WASHINGTON, September 29, 2017 – According to a number of sources, President Trump has met with former Federal Reserve Governor Kevin Warsh, presumably to discuss his possible appointment to succeed Janet Yellen as the next Fed chair when her current term expires in February 2018. Treasury Secretary Steve Mnuchin was also said to be in on the meeting.
Back office betting has gone back and forth on the developing Yellen vs. Warsh “contest,” and current betting favors Warsh.
But in D.C.-Land, you never know.
It wasn’t that long ago that White House economic advisor Gary Cohn was a lead-pipe cinch to get the post. But after his idiotic virtue-signaling episode that made the President look bad during the Charlottesville debacle, Cohn’s chances for the Fed chair flatlined. Which is good, since he’s a wealthy left wing Democrat anyway.
But, as we inch back toward today’s always politicized stock market action, this backstory does pertain. Warsh is viewed as something of a hawk as opposed to the far more cautious and tentative Yellen. His appointment would presumably assure a continual tightening of interest rates.
In addition, a Warsh nomination would telegraph Fed (and perhaps White House) support for moves to loosen the overly stringent (and costly) rules promulgated by the ill-advised Dodd-Frank legislation as well. This has once again heartened the banking sector, which took a drubbing earlier this month.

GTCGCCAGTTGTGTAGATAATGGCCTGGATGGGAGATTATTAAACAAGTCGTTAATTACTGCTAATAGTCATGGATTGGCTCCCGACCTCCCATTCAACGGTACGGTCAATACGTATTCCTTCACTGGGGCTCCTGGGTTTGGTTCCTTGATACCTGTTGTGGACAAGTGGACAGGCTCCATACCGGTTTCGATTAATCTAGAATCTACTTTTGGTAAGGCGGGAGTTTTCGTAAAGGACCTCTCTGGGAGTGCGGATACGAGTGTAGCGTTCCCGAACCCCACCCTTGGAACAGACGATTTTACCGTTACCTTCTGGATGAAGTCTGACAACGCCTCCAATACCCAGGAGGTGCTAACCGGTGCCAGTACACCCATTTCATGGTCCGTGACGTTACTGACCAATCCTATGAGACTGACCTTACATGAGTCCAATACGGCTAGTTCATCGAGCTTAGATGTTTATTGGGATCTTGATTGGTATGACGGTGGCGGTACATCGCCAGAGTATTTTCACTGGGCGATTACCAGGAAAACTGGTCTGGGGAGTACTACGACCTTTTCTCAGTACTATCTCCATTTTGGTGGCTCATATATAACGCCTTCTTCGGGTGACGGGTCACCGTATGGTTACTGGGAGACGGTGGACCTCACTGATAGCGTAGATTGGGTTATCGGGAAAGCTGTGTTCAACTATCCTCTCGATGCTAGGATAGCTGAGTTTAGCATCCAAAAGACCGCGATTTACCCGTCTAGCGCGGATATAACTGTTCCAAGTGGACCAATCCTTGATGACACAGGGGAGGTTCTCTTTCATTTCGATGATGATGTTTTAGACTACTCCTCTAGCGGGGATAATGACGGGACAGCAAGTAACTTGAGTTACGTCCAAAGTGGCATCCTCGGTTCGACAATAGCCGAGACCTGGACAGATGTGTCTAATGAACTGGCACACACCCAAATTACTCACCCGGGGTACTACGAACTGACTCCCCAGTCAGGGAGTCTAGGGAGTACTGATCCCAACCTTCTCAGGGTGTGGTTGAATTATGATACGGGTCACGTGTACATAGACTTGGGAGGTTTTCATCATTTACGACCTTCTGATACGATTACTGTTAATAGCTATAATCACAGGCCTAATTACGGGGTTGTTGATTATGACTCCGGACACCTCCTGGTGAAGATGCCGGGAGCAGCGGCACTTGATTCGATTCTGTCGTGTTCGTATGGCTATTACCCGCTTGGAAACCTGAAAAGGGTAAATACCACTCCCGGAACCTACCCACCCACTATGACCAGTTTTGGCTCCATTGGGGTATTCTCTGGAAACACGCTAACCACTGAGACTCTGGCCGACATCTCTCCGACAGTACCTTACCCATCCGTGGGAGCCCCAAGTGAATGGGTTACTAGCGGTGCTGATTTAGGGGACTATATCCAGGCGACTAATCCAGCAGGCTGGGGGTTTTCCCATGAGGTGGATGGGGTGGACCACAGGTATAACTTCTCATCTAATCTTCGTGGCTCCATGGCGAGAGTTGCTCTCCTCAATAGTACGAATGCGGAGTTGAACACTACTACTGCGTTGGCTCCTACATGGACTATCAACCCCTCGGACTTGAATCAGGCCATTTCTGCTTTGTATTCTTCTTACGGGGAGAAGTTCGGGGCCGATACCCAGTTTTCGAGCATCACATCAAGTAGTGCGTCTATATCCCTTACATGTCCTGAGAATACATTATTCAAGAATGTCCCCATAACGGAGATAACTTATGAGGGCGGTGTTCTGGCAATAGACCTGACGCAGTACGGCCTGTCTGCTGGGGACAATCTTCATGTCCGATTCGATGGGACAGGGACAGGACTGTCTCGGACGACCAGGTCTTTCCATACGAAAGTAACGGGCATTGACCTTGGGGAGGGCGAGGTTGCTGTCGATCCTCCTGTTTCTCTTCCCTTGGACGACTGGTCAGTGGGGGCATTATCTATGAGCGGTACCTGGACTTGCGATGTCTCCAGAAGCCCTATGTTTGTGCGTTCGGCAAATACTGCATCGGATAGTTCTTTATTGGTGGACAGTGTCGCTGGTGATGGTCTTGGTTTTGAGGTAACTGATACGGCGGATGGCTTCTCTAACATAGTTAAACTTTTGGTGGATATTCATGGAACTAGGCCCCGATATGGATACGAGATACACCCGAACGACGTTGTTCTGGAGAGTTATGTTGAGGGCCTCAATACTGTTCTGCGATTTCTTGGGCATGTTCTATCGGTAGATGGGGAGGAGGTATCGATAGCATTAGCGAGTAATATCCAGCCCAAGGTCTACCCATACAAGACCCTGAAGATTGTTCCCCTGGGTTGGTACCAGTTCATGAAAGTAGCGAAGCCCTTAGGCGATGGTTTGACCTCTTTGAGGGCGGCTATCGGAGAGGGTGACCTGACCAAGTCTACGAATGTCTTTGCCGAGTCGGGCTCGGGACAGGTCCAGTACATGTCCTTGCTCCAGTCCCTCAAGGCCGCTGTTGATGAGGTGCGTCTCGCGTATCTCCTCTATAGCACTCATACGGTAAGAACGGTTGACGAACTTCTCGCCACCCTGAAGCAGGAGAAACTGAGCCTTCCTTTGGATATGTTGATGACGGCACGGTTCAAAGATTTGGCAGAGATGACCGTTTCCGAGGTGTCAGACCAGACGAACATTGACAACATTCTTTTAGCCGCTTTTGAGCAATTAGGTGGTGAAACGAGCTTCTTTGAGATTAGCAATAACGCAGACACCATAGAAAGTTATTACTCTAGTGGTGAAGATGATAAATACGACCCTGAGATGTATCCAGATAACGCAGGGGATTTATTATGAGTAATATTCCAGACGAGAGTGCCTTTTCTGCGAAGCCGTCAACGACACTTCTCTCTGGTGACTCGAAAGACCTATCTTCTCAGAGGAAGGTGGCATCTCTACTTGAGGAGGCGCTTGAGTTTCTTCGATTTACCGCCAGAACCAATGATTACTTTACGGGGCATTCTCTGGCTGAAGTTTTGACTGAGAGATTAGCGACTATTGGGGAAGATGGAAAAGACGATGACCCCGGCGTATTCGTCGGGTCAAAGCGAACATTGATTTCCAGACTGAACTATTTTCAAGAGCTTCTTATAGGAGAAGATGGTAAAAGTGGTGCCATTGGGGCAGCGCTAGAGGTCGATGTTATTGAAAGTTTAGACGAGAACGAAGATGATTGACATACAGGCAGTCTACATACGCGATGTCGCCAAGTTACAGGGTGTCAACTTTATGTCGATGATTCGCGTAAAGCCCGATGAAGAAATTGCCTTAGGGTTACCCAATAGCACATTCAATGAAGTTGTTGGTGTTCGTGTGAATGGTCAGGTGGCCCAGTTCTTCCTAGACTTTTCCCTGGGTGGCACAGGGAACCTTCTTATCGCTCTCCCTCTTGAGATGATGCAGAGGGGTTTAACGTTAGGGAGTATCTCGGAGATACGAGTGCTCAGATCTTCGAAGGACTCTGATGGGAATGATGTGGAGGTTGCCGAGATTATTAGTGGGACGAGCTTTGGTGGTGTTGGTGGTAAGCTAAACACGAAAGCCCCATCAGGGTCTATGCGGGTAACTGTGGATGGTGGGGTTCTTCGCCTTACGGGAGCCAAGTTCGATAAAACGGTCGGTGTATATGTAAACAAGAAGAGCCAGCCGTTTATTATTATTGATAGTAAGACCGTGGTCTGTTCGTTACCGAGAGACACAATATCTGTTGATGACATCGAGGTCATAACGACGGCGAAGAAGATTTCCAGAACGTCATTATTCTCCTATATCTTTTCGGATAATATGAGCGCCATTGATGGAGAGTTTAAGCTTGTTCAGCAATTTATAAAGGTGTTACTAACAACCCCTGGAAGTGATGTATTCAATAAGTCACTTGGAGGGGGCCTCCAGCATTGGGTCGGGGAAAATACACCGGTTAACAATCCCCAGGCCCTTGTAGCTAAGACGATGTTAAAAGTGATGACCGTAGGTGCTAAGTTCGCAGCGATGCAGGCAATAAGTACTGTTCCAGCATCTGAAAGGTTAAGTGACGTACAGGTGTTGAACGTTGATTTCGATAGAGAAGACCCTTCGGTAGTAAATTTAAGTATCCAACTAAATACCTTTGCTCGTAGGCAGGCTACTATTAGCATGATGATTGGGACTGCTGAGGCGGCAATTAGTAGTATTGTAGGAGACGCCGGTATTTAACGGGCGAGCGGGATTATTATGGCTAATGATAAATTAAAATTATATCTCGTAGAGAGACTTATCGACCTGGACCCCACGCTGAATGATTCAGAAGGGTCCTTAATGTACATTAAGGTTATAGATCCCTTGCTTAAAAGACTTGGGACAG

Not surprisingly, financials are modestly up today after taking in Friday’s Fed news and speculation. In sympathy, bond yields have jumped again today, meaning bonds prices have declined.
The Dow Jones Industrials are currently (as of 1:00 p.m. ET Friday) off 16.21 points, a minor 0.07 percent drop, while the broader based S&P 500 and the tech-heavy NASDAQ averages are up 0.29 percent and 0.67 percent respectively.
The latter average is likely being helped a bit by a 52 cent rally in shares of Apple (AAPL). That Dow and NASDAQ standout has been hammered for two weeks running by negative and unconfirmed rumors regarding the company’s new iPhone models.
Currently standing at nearly $154 per share, give or take, Apple shares still have a way to go before regaining the $160+ per share high they hit before the company’s annual product introduction extravaganza in mid-September.
Crude oil, both Brent and WTI, are off a few pennies, but WTI still remains above that magic $50 bbl. number, so oils are wobbly but steady today. Everything else is here and there, reflecting the typical end-of-month, end-of-quarter portfolio shuffling and illegal (but never prosecuted) hedge fund and mutual fund window-dressing activities that always take place on the last trading day of a month and/or quarter.
Monday, or perhaps Tuesday, will tell us whether the market’s weird but typical August-September bearishness is over. That would be welcome, as the ongoing sell-off in various sectors has been bizarrely masked by periodic new highs in widely followed averages.
Right now, it’s all a mystery to this writer. But perhaps we’ll get some clues as to Mr. Market’s next move as October trading begins next Monday.